Back in late November part one of this series came out based on some unscientific point system I came up with based on the Baseball America League Top 20 Rankings. According to those rankings, the Reds came out 10th. In this series, based on the rankings of each team by John Sickels at MinorLeagueBall.com. His grades are not final, but these were the grades he had posted and updated as of 4pm on Monday afternoon. Here is the description for the system that is a copy/paste from last years article.
I went through each system that John graded and took down the grade for both hitters and pitchers. Why did I do that? Well, hitters and pitchers have different values. The value’s that I used were the ones first identified by Victor Wang in an article at The Hardball Times. The guys at Beyond The Box Score took that and made it into a monetary value. Here is what the average prospect was worth who fell in these ranges:
|Top 10 hitting prospects||$32.5M|
|Top 11-25 hitters||$22.3|
|Top 26-50 hitters||$20.8|
|Top 51-75 hitters||$12.6|
|Top 76-100 hitters||$11.1|
|Top 10 pitching prospects||$13.5|
|Top 11-25 pitchers||$14.2|
|Top 26-50 pitchers||$14.2|
|Top 51-75 pitchers||$10.8|
|Top 76-100 pitchers||$8.7|
|Grade B pitchers (as graded by Sickels)||$6.5|
|Grade B hitters||$4.9|
|Grade C pitchers 22 or younger||$1.9|
|Grade C pitchers 23 or older||$1.3|
|Grade C hitters 22 or younger||$0.62|
|Grade C hitters 23 or older||$0.45|
Now I did have to make some adjustments. As we can see, Pitching prospects in the 11-50 range tend to be more valuable than those in the Top 10. Since that doesn’t actually make much sense, I made every pitcher graded as a B+ or better worth the same “average” value of 14.2M.
For the C+ guys I had to change a little. I didn’t go through all of the players who were graded C+ to find the age. So what I did was take the average C grade (split the difference between the two grades). That made 1.6 for pitchers and 0.54 for hitters. I used the weighting for the B grade prospects to wind up with the C+ being worth the same for a C as the B+ was for the B grades. Now that we had the value for each type of prospect, I just ran the numbers for the different teams. One thing to note, I didn’t include the grade C prospects because not all of the C prospects made each list, so the data was left out because it was incomplete. Here are the results:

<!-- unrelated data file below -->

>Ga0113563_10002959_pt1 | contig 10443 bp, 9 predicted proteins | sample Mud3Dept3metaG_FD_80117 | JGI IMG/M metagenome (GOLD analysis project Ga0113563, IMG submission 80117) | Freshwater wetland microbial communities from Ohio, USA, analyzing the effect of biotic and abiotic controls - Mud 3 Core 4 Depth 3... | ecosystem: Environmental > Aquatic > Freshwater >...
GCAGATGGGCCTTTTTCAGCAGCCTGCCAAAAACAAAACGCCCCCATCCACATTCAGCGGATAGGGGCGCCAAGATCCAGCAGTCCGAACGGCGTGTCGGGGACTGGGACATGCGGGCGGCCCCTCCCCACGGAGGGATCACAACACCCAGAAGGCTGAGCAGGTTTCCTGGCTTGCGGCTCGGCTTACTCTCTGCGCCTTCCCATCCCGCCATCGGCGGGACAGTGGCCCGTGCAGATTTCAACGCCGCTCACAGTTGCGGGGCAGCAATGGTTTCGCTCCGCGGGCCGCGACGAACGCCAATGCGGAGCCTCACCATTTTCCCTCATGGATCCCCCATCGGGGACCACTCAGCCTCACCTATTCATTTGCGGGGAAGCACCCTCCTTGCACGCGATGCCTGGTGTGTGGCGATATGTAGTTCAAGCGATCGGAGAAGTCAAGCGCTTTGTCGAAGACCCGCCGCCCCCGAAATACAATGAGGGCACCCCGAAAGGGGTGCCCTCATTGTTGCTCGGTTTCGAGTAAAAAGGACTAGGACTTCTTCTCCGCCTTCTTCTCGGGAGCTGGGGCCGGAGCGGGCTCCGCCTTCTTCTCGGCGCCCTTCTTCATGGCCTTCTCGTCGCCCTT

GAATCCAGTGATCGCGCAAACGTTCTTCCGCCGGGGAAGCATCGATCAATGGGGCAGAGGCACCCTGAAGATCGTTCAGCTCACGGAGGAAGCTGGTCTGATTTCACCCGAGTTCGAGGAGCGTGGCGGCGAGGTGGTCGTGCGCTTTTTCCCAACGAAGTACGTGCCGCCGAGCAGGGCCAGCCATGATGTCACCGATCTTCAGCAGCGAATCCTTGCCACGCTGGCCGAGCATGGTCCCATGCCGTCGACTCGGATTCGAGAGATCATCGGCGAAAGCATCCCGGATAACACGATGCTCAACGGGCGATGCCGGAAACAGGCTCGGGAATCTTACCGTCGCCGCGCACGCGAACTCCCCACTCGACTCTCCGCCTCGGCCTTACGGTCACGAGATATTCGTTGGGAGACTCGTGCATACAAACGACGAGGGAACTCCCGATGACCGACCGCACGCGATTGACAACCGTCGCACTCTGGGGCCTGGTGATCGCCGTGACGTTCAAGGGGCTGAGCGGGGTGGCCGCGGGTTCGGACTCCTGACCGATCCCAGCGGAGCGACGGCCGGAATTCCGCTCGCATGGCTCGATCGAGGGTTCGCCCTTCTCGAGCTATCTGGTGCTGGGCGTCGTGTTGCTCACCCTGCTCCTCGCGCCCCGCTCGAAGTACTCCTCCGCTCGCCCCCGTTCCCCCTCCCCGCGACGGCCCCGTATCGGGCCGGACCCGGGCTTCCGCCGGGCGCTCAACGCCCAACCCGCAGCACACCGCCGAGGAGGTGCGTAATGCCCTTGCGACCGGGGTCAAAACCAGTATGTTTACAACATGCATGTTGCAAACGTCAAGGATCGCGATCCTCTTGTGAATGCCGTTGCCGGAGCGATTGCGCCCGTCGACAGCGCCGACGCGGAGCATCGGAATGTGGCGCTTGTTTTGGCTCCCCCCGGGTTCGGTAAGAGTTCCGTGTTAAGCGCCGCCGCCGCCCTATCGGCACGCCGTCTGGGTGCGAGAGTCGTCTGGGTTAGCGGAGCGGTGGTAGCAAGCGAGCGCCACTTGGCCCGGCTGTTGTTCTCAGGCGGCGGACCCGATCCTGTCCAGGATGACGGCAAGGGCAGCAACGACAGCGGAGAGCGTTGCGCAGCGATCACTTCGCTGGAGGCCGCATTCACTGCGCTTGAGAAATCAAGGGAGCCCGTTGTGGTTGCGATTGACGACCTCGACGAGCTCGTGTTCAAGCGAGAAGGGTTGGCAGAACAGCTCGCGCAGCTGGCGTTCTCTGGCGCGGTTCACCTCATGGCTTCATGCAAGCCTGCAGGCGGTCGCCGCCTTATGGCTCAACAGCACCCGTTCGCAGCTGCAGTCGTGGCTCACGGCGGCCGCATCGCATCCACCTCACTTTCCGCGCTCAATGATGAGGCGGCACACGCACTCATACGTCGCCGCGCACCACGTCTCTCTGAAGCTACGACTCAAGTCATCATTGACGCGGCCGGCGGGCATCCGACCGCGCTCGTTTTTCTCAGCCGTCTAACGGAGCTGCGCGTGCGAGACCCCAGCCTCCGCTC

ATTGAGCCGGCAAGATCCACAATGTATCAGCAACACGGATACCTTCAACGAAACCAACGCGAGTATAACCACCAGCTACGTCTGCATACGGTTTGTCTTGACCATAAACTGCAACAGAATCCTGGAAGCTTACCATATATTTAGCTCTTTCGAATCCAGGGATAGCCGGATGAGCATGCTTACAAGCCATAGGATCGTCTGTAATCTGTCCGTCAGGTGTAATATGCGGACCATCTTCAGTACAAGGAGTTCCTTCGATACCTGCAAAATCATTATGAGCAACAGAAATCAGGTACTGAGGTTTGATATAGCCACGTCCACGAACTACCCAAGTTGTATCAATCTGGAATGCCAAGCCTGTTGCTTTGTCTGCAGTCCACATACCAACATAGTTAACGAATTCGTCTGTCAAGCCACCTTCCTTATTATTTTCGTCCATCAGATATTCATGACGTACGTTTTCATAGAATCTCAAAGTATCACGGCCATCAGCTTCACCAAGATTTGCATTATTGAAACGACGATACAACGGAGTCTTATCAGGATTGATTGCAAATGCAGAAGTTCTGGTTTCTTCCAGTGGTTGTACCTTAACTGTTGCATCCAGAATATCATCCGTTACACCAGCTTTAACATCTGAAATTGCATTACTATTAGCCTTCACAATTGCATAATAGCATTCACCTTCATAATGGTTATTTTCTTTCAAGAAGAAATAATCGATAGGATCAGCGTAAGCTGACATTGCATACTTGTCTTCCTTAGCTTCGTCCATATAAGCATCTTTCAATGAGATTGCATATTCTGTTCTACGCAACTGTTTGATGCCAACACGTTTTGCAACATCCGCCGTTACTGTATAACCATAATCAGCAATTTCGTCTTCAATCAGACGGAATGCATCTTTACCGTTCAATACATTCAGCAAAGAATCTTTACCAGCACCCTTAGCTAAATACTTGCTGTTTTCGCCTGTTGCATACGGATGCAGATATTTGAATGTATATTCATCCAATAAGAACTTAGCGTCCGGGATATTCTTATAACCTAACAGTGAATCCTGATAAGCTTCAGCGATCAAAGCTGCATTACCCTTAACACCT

The Reds ranked 17th, middle of the pack, with this kind of data. It makes sense as most of the Reds top 10 prospects are all pitchers, who are viewed as less valuable as their position player counterparts with a similar ranking. When we look at the different breakdowns I used, here is where the Reds ranked among the 30 teams in the league.
|Top 5||Top 10||Hitters||Pitchers|
The overall picture doesn’t look so well when we look at this data, but I think that unlike most teams, the Reds have some really intriguing C level prospects who could really break out. There are lots of very young and toolsy players in that range for the Reds who weren’t even considered for this kind of ranking system.
After all of the trades of the last two seasons, the fact that the system is as healthy as it is it’s a true testament to the entire minor league staff (scouts, directors, instructor, coaches and managers).